Opinion: Property rights and the challenges of transplanting institutions
Since the time of Adam Smith, economists have understood that the wealth or poverty of nations hinge on the quality of their institutions. Political, economic and social rules of the game can be inclusive, offering opportunities for prosperity to all, or extractive, protecting the rents of a few. But the international effort to introduce one such rule – formal property rights – shows that even simple changes can have complex and unwelcome effects in alien cultural settings.
GIS Dossier: Europe as a global player: The Maghreb and sub-Saharan Africa
The most important part of Europe’s security perimeter in the 21st century may be its southern rim. The migration crisis of 2015 was only a foretaste of the demographic, economic and political pressures that are building up in the Maghreb and sub-Saharan Africa. Yet the approaches tried by European powers in this vital and growing region have generally failed. They need to get it right as new rival enters the neighborhood – China.
Opinion: African democracy’s long and winding road
Since the collapse of communism, Western powers have kept urging African countries to establish democracies by holding elections. Yet democracy is a complex institution that does not adapt well to multiethnic, impoverished societies – especially when it is imposed from outside. Too often the trappings of centralized democracy have been used to legitimize “elected autocrats,” yet there are signs the import will take if grafted onto native roots.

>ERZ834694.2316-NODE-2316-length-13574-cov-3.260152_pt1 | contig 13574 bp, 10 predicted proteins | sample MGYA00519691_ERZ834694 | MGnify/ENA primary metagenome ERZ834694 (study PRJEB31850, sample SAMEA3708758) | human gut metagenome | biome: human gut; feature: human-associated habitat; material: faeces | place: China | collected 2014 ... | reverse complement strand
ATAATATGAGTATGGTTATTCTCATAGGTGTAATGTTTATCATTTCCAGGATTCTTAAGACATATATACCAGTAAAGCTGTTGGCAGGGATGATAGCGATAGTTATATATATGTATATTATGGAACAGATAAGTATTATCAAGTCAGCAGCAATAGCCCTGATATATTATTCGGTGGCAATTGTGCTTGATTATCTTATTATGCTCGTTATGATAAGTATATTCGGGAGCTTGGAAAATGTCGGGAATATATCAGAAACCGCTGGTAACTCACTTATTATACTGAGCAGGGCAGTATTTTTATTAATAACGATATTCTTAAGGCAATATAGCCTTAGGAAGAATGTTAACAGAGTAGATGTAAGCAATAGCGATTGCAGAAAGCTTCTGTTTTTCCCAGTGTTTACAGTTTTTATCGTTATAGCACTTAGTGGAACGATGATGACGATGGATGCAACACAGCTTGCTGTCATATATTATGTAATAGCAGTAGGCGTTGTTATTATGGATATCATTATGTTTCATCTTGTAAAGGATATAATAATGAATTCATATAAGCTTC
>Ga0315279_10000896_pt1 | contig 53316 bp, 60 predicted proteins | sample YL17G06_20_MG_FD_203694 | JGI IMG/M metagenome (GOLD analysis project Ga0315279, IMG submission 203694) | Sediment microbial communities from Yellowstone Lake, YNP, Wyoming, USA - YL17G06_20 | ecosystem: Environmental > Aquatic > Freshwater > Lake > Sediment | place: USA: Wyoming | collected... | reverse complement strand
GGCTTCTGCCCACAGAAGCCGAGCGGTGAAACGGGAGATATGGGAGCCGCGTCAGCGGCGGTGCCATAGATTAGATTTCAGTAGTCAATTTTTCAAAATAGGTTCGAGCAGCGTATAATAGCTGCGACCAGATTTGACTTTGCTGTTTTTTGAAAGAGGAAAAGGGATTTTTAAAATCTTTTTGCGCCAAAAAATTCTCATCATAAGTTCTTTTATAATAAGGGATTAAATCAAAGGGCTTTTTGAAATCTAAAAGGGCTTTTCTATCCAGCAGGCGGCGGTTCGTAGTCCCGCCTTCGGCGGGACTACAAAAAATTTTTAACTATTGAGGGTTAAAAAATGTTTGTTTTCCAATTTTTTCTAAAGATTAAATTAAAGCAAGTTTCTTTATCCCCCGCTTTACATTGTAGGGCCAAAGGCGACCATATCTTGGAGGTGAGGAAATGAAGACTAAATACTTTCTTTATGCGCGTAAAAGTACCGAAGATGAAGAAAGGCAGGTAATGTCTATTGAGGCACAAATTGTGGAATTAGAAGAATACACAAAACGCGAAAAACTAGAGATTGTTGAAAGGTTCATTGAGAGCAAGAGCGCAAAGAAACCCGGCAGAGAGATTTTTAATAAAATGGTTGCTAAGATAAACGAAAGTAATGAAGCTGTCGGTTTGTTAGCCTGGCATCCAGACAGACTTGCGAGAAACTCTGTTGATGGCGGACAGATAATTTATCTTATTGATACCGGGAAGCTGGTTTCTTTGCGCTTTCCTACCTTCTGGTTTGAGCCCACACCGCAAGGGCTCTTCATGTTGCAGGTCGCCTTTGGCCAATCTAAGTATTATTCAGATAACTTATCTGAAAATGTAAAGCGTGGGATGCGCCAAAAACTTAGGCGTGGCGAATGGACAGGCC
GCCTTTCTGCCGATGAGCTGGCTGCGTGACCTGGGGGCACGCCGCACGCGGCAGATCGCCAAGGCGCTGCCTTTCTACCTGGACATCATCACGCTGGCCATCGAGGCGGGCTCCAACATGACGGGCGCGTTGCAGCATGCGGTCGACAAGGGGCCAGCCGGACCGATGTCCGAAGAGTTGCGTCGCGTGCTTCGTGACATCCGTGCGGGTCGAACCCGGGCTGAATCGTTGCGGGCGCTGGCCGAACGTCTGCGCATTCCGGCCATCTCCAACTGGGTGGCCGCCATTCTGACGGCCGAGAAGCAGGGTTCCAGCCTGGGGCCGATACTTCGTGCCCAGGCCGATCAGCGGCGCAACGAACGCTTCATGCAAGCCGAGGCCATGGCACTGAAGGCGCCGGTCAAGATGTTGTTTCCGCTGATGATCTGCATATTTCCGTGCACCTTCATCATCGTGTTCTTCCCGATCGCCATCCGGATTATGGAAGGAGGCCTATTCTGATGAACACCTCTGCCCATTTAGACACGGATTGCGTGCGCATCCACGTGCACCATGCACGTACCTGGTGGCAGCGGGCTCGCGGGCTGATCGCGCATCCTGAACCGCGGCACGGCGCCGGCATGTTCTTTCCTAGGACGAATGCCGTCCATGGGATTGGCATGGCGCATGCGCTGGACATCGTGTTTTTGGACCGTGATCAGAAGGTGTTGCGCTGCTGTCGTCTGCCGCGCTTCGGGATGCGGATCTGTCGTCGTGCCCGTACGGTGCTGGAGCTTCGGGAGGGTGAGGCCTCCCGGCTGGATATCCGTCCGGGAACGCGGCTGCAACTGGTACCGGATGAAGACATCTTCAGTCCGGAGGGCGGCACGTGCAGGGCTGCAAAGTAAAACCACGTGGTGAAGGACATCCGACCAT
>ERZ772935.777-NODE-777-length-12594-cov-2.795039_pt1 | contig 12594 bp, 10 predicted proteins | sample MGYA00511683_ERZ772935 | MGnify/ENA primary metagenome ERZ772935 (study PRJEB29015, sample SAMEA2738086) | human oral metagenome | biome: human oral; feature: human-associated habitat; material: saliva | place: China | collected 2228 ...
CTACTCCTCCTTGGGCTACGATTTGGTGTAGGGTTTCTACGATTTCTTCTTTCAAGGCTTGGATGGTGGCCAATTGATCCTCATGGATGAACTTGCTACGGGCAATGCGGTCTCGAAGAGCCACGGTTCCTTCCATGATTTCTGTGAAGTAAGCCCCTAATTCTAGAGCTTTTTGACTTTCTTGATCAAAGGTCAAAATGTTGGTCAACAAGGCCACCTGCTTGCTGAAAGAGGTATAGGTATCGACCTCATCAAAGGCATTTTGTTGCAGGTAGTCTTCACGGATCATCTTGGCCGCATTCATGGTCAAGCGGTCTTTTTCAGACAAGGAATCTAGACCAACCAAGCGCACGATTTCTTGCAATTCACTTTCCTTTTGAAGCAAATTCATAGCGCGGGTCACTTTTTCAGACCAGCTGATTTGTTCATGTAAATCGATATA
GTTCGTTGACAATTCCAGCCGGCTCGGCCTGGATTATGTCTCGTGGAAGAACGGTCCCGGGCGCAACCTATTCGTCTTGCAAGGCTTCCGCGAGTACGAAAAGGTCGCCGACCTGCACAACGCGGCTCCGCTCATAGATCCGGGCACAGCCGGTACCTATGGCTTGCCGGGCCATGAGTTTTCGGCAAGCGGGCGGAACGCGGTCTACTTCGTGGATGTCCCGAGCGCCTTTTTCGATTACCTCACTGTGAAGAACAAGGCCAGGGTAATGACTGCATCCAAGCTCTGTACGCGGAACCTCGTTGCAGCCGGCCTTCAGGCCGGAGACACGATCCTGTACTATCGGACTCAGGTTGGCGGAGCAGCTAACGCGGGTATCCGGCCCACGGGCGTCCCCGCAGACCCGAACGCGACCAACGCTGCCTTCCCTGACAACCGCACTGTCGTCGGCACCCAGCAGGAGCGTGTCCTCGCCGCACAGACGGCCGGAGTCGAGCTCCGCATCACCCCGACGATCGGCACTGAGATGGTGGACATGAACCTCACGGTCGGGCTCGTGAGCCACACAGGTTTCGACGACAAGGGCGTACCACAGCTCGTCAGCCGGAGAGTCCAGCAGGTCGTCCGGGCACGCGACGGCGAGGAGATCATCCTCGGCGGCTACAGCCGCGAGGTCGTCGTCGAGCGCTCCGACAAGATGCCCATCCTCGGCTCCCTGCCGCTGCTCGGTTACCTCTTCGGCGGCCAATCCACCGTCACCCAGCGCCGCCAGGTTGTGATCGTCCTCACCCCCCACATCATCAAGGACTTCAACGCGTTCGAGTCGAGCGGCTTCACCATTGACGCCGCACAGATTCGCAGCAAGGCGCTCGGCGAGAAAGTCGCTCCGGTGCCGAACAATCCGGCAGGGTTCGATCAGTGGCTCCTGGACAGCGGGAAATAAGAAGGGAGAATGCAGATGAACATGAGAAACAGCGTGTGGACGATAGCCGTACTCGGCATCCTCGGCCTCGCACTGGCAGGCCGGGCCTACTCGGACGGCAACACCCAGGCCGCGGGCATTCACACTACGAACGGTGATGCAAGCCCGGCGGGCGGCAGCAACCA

Catalonia, one year later
A year after Catalonia’s botched declaration of independence, pro-independence parties still cling to power in the regional government but find themselves increasingly at odds with each other. Political gridlock has taken its toll on the Catalan economy, while urban dwellers are tilting toward the anti-independence camp. The choice appears to be between continued stalemate or an accommodation with Madrid, which would require a political realignment of pro-independence moderates with unionists.
Essay: As Russian history repeats itself, Putin becomes Yeltsin
Russia’s pension reform continues to reverberate in domestic politics. For the first time ever, President Vladimir Putin has assumed full personal responsibility for an unpopular decision that directly infringes on the lives of most Russians. The effects are already visible in his slumping popularity and in the startling results of gubernatorial elections in several regions. Mr. Putin could be looking for an electoral out as he follows the downhill path of his predecessor, Boris Yeltsin.